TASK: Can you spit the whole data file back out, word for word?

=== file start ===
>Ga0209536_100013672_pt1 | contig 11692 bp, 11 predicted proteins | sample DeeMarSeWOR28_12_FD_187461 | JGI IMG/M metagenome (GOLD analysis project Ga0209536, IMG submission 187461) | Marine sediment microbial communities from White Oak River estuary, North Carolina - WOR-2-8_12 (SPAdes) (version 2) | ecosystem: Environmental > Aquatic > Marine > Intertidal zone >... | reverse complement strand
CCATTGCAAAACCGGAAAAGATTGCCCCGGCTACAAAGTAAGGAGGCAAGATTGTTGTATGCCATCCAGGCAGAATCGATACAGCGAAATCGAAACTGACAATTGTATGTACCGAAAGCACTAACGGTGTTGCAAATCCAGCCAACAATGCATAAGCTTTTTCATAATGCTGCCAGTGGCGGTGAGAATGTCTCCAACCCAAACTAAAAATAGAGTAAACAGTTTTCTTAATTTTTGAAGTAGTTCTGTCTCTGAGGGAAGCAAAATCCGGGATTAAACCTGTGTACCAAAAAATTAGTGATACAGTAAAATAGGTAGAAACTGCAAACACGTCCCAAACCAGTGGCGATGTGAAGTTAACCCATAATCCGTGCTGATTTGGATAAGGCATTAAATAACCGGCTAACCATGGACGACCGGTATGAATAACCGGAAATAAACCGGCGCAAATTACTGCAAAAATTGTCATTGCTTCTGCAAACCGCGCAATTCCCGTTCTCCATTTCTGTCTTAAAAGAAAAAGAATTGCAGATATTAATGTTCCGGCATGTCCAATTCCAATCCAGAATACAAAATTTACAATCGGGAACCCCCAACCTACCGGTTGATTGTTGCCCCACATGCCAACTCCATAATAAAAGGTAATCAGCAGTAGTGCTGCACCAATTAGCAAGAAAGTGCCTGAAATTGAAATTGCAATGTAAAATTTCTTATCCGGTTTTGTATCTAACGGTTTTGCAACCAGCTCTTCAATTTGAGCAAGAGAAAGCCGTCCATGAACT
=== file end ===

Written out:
>Ga0209536_100013672_pt1 | contig 11692 bp, 11 predicted proteins | sample DeeMarSeWOR28_12_FD_187461 | JGI IMG/M metagenome (GOLD analysis project Ga0209536, IMG submission 187461) | Marine sediment microbial communities from White Oak River estuary, North Carolina - WOR-2-8_12 (SPAdes) (version 2) | ecosystem: Environmental > Aquatic > Marine > Intertidal zone >... | reverse complement strand
CCATTGCAAAACCGGAAAAGATTGCCCCGGCTACAAAGTAAGGAGGCAAGATTGTTGTATGCCATCCAGGCAGAATCGATACAGCGAAATCGAAACTGACAATTGTATGTACCGAAAGCACTAACGGTGTTGCAAATCCAGCCAACAATGCATAAGCTTTTTCATAATGCTGCCAGTGGCGGTGAGAATGTCTCCAACCCAAACTAAAAATAGAGTAAACAGTTTTCTTAATTTTTGAAGTAGTTCTGTCTCTGAGGGAAGCAAAATCCGGGATTAAACCTGTGTACCAAAAAATTAGTGATACAGTAAAATAGGTAGAAACTGCAAACACGTCCCAAACCAGTGGCGATGTGAAGTTAACCCATAATCCGTGCTGATTTGGATAAGGCATTAAATAACCGGCTAACCATGGACGACCGGTATGAATAACCGGAAATAAACCGGCGCAAATTACTGCAAAAATTGTCATTGCTTCTGCAAACCGCGCAATTCCCGTTCTCCATTTCTGTCTTAAAAGAAAAAGAATTGCAGATATTAATGTTCCGGCATGTCCAATTCCAATCCAGAATACAAAATTTACAATCGGGAACCCCCAACCTACCGGTTGATTGTTGCCCCACATGCCAACTCCATAATAAAAGGTAATCAGCAGTAGTGCTGCACCAATTAGCAAGAAAGTGCCTGAAATTGAAATTGCAATGTAAAATTTCTTATCCGGTTTTGTATCTAACGGTTTTGCAACCAGCTCTTCAATTTGAGCAAGAGAAAGCCGTCCATGAACT